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Spokane County business association expands range of support

The HBPA has been serving its Hispanic community for decades, helping students, businesses, and families find their footing.

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After several decades of operation, the Hispanic Business Professional Association of Spokane (HBPA) is growing from a local grassroots organization to one with supporters across Washington state.

Recent funders of the HBPA include Spokane-based Innovia Foundation, Avista Foundation, Empire Health Foundation, Group Health Foundation, and the Washington State Department of Health.

Last year, the credit union BECU awarded the HBPA $15,000 grant for its youth education programs, $10,000 of which was placed into a newly established endowed fund at Innovia, named the Hispanic Business Professional Association Endowment Fund.

The HBPA’s work includes supporting students, one way being through its Latinos Unidos en Accion (LUNA) program. This program enrolls approximately 200 students a year, connecting the Hispanic students with Spokane resources, scholarships, and other services to help them academically, culturally, and emotionally.

Originally beginning in the 1980s as a social group, the first HBPA members would flip through the Yellow Pages looking for people with Hispanic last names, asking if they wanted to join. The social group soon grew into a volunteer organization that sought to raise money for student scholarships.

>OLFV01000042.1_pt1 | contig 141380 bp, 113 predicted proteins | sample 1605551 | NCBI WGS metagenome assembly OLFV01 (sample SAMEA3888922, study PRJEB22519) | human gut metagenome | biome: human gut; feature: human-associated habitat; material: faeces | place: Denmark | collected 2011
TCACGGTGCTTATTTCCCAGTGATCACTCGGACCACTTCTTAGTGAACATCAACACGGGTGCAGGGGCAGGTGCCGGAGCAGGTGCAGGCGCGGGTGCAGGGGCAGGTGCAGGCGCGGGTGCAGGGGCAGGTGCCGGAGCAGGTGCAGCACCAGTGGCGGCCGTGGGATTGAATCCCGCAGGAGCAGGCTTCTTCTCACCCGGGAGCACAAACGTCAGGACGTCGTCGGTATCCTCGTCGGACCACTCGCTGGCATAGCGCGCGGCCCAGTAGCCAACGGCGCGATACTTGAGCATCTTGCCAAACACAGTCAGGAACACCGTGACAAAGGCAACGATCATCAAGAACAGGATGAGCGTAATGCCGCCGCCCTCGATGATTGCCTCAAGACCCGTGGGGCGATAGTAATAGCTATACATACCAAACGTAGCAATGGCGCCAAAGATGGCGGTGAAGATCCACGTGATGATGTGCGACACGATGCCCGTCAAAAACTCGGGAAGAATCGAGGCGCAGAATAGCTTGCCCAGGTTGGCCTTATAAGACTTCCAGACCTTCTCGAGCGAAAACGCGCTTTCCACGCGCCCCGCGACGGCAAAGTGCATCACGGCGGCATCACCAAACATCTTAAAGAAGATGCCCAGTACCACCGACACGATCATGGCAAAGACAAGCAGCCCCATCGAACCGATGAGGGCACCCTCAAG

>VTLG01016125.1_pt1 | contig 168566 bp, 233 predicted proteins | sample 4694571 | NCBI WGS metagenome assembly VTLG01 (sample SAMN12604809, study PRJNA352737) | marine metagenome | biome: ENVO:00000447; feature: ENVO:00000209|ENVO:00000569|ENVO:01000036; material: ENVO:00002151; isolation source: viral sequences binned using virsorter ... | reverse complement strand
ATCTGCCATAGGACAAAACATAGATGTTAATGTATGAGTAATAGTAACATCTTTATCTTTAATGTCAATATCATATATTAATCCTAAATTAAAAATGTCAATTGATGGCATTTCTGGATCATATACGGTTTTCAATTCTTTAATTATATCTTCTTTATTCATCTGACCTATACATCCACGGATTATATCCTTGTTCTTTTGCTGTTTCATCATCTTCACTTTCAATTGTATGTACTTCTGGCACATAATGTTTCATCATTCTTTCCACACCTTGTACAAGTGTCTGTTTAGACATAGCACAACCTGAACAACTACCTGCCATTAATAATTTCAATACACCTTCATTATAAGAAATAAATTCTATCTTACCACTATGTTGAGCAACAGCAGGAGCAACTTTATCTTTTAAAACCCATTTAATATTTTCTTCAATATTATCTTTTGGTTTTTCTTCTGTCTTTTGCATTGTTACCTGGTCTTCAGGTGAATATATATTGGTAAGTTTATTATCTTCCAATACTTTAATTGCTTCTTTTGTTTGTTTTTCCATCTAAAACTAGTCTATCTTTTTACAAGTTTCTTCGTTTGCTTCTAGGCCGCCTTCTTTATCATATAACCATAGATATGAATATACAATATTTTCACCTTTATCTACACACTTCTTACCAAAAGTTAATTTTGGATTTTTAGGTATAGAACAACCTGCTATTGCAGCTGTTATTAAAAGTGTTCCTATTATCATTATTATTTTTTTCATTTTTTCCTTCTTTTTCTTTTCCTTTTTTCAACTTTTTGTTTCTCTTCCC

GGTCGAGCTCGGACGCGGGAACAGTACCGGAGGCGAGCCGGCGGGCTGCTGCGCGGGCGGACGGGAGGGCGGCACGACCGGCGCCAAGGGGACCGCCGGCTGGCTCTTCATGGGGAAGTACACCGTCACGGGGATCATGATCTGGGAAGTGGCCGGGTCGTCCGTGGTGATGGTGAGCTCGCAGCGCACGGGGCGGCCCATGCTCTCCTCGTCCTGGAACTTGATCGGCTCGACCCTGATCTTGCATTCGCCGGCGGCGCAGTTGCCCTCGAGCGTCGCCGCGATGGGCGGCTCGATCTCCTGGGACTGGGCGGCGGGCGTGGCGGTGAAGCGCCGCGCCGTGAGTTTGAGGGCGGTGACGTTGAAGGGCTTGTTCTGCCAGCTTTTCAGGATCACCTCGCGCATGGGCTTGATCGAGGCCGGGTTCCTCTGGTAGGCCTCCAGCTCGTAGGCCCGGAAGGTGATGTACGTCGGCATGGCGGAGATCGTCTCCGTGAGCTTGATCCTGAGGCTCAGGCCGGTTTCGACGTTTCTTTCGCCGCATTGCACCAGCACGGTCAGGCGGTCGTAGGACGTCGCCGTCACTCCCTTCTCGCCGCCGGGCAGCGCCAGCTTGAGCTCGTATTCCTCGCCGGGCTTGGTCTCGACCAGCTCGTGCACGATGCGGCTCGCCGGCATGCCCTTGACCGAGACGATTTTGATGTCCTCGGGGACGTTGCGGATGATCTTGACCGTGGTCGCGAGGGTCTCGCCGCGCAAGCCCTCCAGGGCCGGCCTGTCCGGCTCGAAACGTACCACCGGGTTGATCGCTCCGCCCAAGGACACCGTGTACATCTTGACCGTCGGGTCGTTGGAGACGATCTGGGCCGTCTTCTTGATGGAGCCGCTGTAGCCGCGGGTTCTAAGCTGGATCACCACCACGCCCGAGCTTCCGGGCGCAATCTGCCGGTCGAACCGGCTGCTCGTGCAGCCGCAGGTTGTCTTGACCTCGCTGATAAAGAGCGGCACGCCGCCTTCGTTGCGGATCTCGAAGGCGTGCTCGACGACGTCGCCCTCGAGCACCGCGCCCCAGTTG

Since 1993, the HBPA has been recognizing Hispanic graduates from high school and college through LUNA.

The HBPA however, has not solely focused on Hispanic students, giving their support to Hispanic businesses, as well. On their website, you can find a directory of the 175 Hispanic-owned businesses and Hispanic patronized businesses across Spokane.

Many of these businesses are street vendors who are engaged in crafts or art. In order to keep them in business, the HBPA focuses on ensuring that they all have the proper certifications and understanding of both state and federal laws.

To further this, the HBPA holds workshops in the fall meant to provide education on permits, some of which are entirely in Spanish. At these workshops, they also help small businesses pay for licenses and permits.

Since the pandemic, Vice President of Business Affairs Isabel Mazcot de Torres has assisted nearly 25 businesses receive loans from the Paycheck Protection Program (PPP), from the Economic Injury Disaster, and grants ranging from $10,000 to $200,000.

But to help the Hispanic communities, the HBPA’s Esperanza program, a bilingual social services program, works with families and individuals to become self-sufficient.

Mazcot de Torres and her husband have also brought together their financial experience and years of work with credit unions to form Torres Tax & Accounting LLC to help Spokane businesses manage their finances. They have said that nine out of ten businesses they support have been Hispanic or Spanish speaking.

The HBPA, located in downtown Spokane, continues its goals of diversifying the downtown area and establishing more Hispanic businesses. Hispanics currently make up 7% of Spokane County's population, a number that has doubled since Mazcot de Torres arrived in the U.S.

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